With the first Advance Wars being a hit on the GBA not long after the system launched, it was no wonder that a sequel would eventually follow. Released about two years later, Advance Wars 2: Black Hole Rising feels very much like an expansion pack, but one that is still more than worth the price of admission.
Advance Wars 2 still offers a plethora of different modes, just like its predecessor, but the main focus is once more on the campaign. Taking place some time after the first game, the Orange Star, Blue Moon, Green Earth and Yellow Comet armies have all made amends after driving away the Black Hole army, and are living in peace. Unfortunately - like in most games - that doesn't last very long, because Black Hole soon returns, attacking everyone once more.
While the campaign in the first game limited you to the three main Orange Star COs until the very last mission, Advance Wars 2 mixes it up by allowing you to play as all four of the 'good' armies. Missions are divided into territories belonging to each army, and as such you'll take control of COs belonging to the corresponding region's forces. Pick a Blue Moon mission, for example, and you'll get to play as Olaf, Grit or newcomer Colin. While some missions force you to play as one specific CO, there's also a decent amount that allow you to pick any of the three, allowing for different strategies.
The campaign's missions are nicely divided among all armies, with eight for each region (and two final stages). You'll have to do a bit of searching if you want to actually play them all, however. While seven of the missions in each area can be played normally, there is also a secret stage for each army to find by capturing a specific city in one of the other missions in their territory. Doing this is highly recommended, as clearing the secret mission will allow that army to build Neotanks in subsequent missions. These are the only new units in Advance Wars 2, but they're incredibly strong, completely eclipsing Medium Tanks in sheer power on top of being more mobile. They are fairly costly as a result, however!
Aside from Neotanks, there's also a host of other new features. The most obvious of these is the set of eight new COs, with one for each of the main armies and four for Black Hole. To name a few, Blue Moon's Colin is essentially the opposite of Kanbei with cheaper but weaker units, Yellow Comet's Sensei specializes in infantry units, battle copters and transport vehicles, Green Earth's Jess has stronger vehicles but weaker infantry units, and the strength of Black Hole's Lash's units depends on the defence rating of the terrain they attack from. Despite not being playable in the campaign, all Black Hole COs can naturally still be unlocked for use in the other modes.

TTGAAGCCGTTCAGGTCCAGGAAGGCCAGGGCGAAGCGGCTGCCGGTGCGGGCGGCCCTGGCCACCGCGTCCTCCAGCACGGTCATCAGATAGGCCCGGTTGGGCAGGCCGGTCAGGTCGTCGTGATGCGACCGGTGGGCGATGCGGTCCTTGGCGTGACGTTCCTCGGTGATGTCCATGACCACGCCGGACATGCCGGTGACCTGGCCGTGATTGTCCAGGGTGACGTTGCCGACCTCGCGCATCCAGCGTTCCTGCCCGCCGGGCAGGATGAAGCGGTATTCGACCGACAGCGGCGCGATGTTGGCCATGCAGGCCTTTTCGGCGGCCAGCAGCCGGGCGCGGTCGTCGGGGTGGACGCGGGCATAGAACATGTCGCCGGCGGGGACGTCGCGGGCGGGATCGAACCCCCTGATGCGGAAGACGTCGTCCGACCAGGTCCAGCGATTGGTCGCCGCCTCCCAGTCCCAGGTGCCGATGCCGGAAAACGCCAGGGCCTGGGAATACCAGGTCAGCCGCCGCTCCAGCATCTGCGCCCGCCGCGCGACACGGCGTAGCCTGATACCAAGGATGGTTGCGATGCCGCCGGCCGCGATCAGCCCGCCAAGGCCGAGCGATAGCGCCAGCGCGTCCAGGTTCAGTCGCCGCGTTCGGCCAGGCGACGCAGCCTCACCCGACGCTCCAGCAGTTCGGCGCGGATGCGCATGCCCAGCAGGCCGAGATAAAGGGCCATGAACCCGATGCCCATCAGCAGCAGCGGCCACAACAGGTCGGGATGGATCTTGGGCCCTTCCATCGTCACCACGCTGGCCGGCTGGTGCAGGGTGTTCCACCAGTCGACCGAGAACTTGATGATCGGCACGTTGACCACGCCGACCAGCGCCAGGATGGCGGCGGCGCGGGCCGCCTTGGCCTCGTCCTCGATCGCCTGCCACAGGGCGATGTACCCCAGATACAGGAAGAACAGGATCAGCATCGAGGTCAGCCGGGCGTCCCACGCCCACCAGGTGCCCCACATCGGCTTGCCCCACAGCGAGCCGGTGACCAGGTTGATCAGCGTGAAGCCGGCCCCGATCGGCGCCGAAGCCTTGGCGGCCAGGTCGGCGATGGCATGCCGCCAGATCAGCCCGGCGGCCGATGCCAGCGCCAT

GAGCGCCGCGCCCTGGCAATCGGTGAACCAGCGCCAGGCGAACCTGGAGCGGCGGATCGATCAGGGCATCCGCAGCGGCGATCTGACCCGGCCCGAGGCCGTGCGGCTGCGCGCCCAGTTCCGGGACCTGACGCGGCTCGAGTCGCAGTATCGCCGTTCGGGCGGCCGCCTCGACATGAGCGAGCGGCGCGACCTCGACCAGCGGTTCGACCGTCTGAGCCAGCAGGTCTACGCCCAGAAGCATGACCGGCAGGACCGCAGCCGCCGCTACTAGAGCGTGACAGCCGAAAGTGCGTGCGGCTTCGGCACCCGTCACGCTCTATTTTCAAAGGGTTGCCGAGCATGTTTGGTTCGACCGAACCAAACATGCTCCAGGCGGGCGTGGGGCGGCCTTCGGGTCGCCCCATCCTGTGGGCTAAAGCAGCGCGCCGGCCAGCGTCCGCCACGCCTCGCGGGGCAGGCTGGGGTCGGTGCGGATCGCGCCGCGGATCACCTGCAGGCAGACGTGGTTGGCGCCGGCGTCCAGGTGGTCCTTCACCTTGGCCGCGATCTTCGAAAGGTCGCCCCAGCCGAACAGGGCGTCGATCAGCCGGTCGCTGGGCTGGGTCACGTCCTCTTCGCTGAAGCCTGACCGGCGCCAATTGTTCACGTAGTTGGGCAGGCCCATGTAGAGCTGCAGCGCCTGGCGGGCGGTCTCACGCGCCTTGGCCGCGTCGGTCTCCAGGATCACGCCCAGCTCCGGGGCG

There's also two new types of terrain which you'll see quite frequently, as well as some campaign-exclusive obstacles. Missile silos allow any infantry units that interact with them to launch a single targeted missile strike at a cluster of enemies, hitting any unit in range (including friendly ones!) for three damage. Pipelines are essentially impenetrable walls acting as a barrier - however, you may be able to locate a seam, which can be destroyed to create an passage. Black Hole also has access to some special buildings in certain missions, such as cannons which will automatically fire at any unit in range, but can be destroyed.
Far and away the most important new feature, however, is the addition of Super CO Powers. While attacking and being attacked will still allow you to unleash a regular CO Power, just like before, you also have the option of waiting even longer to fill a bigger meter and unleash an even stronger power, which of course means that all the returning COs now have a completely new additional power as well.
Some of these Super CO Powers are simply stronger versions of the regular power, such as Drake's, which deals 2 damage to all enemy units instead of 1, but others have some pretty crazy effects. Sami's, for example, allows any of her infantry units to capture any building in a single turn, in addition to increasing their movement range. If the enemy's HQ is in range of one of her infantry units and she's got her super power ready, they're done for! These Super CO Powers add a nice additional strategic element to the game - do you use your normal power as soon as it's available, or wait until you can use your super, but risk not being able to put it to use by the time you get it?
Of course, the campaign is really just a fraction of the content available in the game. All others modes from the previous title make their return - Design Maps lets you make your own maps, Battle Maps lets you buy additional maps and COs, Vs. Mode lets you play against a friend or the AI on any map; War Room also lets you try and get a good rank across various special maps, most of which are the same as before with some new additions thrown in. Again, there is a useless Link Mode option, which originally allowed multiplayer via the GBA Link Cable, but this is unnecessary considering you can just use Vs. Mode and pass the controller around instead. Like before, there's also an Advance Campaign to unlock, which makes the campaign much, much harder, but has a neat reward for anyone who can successfully make it through.
There's not much to say about the game's graphics and music, as they haven't changed a bit - they are literally exactly the same as in the previous game. It must be said that the new COs have themes that are just as catchy as the rest, however!
It might not shake up things a whole lot, but Advance Wars 2 offers a slew of nice new additions, as well as a fun new campaign to work your way through. Certain COs have even been tweaked to be less overpowered (Max, anyone?) making this perhaps an even more balanced game than its predecessor. If you want more Wars World goodness, you can't go wrong here!